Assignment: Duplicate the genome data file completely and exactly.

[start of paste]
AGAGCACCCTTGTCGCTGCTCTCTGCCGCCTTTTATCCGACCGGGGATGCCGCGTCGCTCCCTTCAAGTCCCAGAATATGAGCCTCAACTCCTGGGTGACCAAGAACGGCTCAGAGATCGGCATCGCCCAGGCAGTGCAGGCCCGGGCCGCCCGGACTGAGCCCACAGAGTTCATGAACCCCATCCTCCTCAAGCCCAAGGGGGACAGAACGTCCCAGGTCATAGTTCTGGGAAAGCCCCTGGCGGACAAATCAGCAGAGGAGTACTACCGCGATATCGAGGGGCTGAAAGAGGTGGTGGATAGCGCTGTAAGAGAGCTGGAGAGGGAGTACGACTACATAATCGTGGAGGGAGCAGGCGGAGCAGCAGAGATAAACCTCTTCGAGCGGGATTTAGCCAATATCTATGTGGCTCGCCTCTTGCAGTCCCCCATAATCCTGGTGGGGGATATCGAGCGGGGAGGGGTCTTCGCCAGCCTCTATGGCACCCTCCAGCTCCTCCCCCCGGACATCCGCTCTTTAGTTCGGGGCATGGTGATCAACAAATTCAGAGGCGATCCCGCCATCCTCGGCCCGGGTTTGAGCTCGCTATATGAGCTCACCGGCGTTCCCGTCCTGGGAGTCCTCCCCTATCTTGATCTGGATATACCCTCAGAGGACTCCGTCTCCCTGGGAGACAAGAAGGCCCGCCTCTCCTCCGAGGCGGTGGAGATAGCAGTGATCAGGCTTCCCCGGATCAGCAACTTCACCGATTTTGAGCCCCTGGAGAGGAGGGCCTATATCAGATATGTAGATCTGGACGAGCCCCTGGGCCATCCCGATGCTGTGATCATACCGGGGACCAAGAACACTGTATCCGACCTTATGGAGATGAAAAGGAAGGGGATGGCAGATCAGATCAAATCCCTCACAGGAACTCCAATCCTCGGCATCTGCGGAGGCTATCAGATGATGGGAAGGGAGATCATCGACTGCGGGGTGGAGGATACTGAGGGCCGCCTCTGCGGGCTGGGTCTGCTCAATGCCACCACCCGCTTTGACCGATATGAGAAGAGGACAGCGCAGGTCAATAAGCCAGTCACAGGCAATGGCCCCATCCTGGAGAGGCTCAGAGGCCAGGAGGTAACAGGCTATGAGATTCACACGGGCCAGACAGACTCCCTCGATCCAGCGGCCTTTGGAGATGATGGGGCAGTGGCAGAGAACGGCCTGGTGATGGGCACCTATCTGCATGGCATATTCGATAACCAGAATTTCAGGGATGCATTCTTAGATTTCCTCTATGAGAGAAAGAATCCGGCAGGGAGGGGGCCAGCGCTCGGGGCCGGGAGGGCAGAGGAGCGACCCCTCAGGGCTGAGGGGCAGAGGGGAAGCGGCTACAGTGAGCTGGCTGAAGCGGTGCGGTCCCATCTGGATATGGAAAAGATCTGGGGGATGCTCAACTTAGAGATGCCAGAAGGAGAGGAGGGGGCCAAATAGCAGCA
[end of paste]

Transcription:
AGAGCACCCTTGTCGCTGCTCTCTGCCGCCTTTTATCCGACCGGGGATGCCGCGTCGCTCCCTTCAAGTCCCAGAATATGAGCCTCAACTCCTGGGTGACCAAGAACGGCTCAGAGATCGGCATCGCCCAGGCAGTGCAGGCCCGGGCCGCCCGGACTGAGCCCACAGAGTTCATGAACCCCATCCTCCTCAAGCCCAAGGGGGACAGAACGTCCCAGGTCATAGTTCTGGGAAAGCCCCTGGCGGACAAATCAGCAGAGGAGTACTACCGCGATATCGAGGGGCTGAAAGAGGTGGTGGATAGCGCTGTAAGAGAGCTGGAGAGGGAGTACGACTACATAATCGTGGAGGGAGCAGGCGGAGCAGCAGAGATAAACCTCTTCGAGCGGGATTTAGCCAATATCTATGTGGCTCGCCTCTTGCAGTCCCCCATAATCCTGGTGGGGGATATCGAGCGGGGAGGGGTCTTCGCCAGCCTCTATGGCACCCTCCAGCTCCTCCCCCCGGACATCCGCTCTTTAGTTCGGGGCATGGTGATCAACAAATTCAGAGGCGATCCCGCCATCCTCGGCCCGGGTTTGAGCTCGCTATATGAGCTCACCGGCGTTCCCGTCCTGGGAGTCCTCCCCTATCTTGATCTGGATATACCCTCAGAGGACTCCGTCTCCCTGGGAGACAAGAAGGCCCGCCTCTCCTCCGAGGCGGTGGAGATAGCAGTGATCAGGCTTCCCCGGATCAGCAACTTCACCGATTTTGAGCCCCTGGAGAGGAGGGCCTATATCAGATATGTAGATCTGGACGAGCCCCTGGGCCATCCCGATGCTGTGATCATACCGGGGACCAAGAACACTGTATCCGACCTTATGGAGATGAAAAGGAAGGGGATGGCAGATCAGATCAAATCCCTCACAGGAACTCCAATCCTCGGCATCTGCGGAGGCTATCAGATGATGGGAAGGGAGATCATCGACTGCGGGGTGGAGGATACTGAGGGCCGCCTCTGCGGGCTGGGTCTGCTCAATGCCACCACCCGCTTTGACCGATATGAGAAGAGGACAGCGCAGGTCAATAAGCCAGTCACAGGCAATGGCCCCATCCTGGAGAGGCTCAGAGGCCAGGAGGTAACAGGCTATGAGATTCACACGGGCCAGACAGACTCCCTCGATCCAGCGGCCTTTGGAGATGATGGGGCAGTGGCAGAGAACGGCCTGGTGATGGGCACCTATCTGCATGGCATATTCGATAACCAGAATTTCAGGGATGCATTCTTAGATTTCCTCTATGAGAGAAAGAATCCGGCAGGGAGGGGGCCAGCGCTCGGGGCCGGGAGGGCAGAGGAGCGACCCCTCAGGGCTGAGGGGCAGAGGGGAAGCGGCTACAGTGAGCTGGCTGAAGCGGTGCGGTCCCATCTGGATATGGAAAAGATCTGGGGGATGCTCAACTTAGAGATGCCAGAAGGAGAGGAGGGGGCCAAATAGCAGCA